Jennifer Schott never rushed her pint-sized customers at the Snack Shack on Coney Island. The tiny, beachfront candy store, on an island near Kenora, Ont., has been a Lake of the Woods institution for 100 years. All summer long, kids in wet bathing suits would stand on tiptoes at the familiar wooden counter, choosing a popsicle, hot dog or Ring Pop with tortoise-like urgency. For them, Ms. Schott had the patience of Job – and just one rule: “No crying on the beach.”
Ms. Schott also taught kindergarten in Kenora, ran the concession stand at the local rink and sold caramel corn at the farmers’ market. But Coney Island, where her family had cottaged for several generations, was her bailiwick and among her truest loves. “She knew everyone – and everyone knew her,” said her daughter Skye Schott, 26.
On winter holidays, Ms. Schott would bury her feet in the hot Mexican sand, close her eyes and pretend it was the clear, blue waters of Lake of the Woods she was looking at.
She was fiercely proud of her hardy, Northern Ontario community and was constantly winning local raffles – not because she was particularly lucky, but because she bought so many tickets, no matter the cause. She regularly spent Christmas Eve delivering boxes filled with presents she’d bought for families in need.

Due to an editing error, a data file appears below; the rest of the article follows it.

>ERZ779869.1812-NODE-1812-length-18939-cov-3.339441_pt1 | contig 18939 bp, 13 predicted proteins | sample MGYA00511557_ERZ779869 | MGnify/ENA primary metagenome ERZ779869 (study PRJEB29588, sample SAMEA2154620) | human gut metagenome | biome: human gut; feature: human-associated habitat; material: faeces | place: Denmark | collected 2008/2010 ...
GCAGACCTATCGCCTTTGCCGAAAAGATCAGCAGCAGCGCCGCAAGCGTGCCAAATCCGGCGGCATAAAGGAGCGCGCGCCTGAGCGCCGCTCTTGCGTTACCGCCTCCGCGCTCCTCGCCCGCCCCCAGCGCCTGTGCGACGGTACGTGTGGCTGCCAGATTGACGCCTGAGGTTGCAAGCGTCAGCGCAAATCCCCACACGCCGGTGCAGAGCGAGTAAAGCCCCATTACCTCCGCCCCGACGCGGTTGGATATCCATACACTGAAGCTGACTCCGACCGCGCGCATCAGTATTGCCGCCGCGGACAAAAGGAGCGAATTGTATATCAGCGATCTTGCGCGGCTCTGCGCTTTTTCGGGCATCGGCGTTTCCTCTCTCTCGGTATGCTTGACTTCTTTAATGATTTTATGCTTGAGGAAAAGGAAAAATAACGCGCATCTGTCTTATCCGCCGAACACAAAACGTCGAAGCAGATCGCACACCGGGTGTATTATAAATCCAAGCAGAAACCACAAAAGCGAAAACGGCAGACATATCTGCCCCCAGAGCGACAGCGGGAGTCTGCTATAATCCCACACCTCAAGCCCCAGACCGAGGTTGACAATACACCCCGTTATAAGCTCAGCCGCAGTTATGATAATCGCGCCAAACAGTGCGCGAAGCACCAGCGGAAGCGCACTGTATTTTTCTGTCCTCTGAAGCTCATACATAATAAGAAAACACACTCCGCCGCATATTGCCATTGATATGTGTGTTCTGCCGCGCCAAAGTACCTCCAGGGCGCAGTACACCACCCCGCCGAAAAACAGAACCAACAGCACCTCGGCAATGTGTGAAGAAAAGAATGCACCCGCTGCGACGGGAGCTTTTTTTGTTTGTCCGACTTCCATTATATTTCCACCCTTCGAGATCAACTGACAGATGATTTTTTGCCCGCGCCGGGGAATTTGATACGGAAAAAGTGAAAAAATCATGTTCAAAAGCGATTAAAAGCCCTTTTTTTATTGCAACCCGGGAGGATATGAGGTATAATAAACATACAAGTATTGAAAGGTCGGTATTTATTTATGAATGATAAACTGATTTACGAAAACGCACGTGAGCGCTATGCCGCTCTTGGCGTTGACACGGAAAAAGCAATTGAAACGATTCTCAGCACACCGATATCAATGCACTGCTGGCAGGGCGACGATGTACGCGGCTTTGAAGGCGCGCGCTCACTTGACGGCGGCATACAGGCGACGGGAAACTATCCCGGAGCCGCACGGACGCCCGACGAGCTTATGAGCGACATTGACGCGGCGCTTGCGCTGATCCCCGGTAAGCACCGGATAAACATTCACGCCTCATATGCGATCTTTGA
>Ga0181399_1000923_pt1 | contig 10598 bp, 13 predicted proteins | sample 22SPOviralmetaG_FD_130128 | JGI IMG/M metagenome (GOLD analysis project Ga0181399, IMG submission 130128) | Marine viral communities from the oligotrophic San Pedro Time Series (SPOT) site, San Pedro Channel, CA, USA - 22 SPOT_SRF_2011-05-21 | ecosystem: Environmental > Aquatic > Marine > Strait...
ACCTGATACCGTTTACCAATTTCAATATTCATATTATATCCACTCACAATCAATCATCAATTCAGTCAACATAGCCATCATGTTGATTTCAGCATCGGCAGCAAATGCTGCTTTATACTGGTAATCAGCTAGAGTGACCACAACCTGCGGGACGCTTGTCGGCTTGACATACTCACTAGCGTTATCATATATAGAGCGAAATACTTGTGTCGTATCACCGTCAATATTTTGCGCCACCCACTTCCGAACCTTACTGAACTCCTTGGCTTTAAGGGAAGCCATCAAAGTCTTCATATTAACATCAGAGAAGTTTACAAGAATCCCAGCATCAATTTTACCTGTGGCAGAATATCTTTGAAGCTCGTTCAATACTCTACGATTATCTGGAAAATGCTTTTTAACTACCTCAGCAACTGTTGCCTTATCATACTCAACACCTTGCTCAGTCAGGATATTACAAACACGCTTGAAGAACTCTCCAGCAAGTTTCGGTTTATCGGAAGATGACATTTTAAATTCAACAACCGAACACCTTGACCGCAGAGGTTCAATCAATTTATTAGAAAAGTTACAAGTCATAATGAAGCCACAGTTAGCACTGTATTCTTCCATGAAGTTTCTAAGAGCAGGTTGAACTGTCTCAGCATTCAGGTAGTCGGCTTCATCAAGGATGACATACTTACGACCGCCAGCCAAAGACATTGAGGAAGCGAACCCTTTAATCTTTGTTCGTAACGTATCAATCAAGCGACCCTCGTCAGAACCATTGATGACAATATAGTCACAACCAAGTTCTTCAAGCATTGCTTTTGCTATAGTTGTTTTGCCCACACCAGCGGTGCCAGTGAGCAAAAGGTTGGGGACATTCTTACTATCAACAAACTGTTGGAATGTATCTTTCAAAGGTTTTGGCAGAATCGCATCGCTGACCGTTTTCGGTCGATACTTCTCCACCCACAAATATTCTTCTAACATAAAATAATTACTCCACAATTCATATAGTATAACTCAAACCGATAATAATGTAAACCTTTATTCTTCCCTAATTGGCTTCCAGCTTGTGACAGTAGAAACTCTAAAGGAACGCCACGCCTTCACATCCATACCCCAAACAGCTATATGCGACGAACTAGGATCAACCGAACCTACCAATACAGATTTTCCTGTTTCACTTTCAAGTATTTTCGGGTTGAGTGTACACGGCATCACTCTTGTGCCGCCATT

On Oct. 30, she was diagnosed with an aggressive cancer and moved into a room at Lake of the Woods District Hospital.
On the night of Nov. 22, her friends and family gathered on the Kenora Harbourfront with candles and flashlights for an event they dubbed “Light up the Night.” All at once, they turned their lights toward the hospital. The town’s fire engines, ambulances and police cars, parked on a nearby hill, ran their flashers. The M.S. Kenora, a local cruise ship docked in the harbour, turned on all its lights.
Across Safety Bay, Ms. Schott flicked the lights on and off in her lakefront room, signalling her thanks for the dazzling surprise: “I can feel the love,” she told her daughters.
In all, 1,200 people – in a town of just 15,000 – braved the bracing, -22-degree night to show Ms. Schott how bright her light had shone.
Four days later, Ms. Schott was resting, surrounded by her family. Suddenly, she opened her eyes: “You bunch of losers – quit your crying,” she said, cracking everyone up. “What she wanted most,” said the younger Ms. Schott, was “for everyone else to be okay.”
Jennifer Schott died a few hours later. She was 51.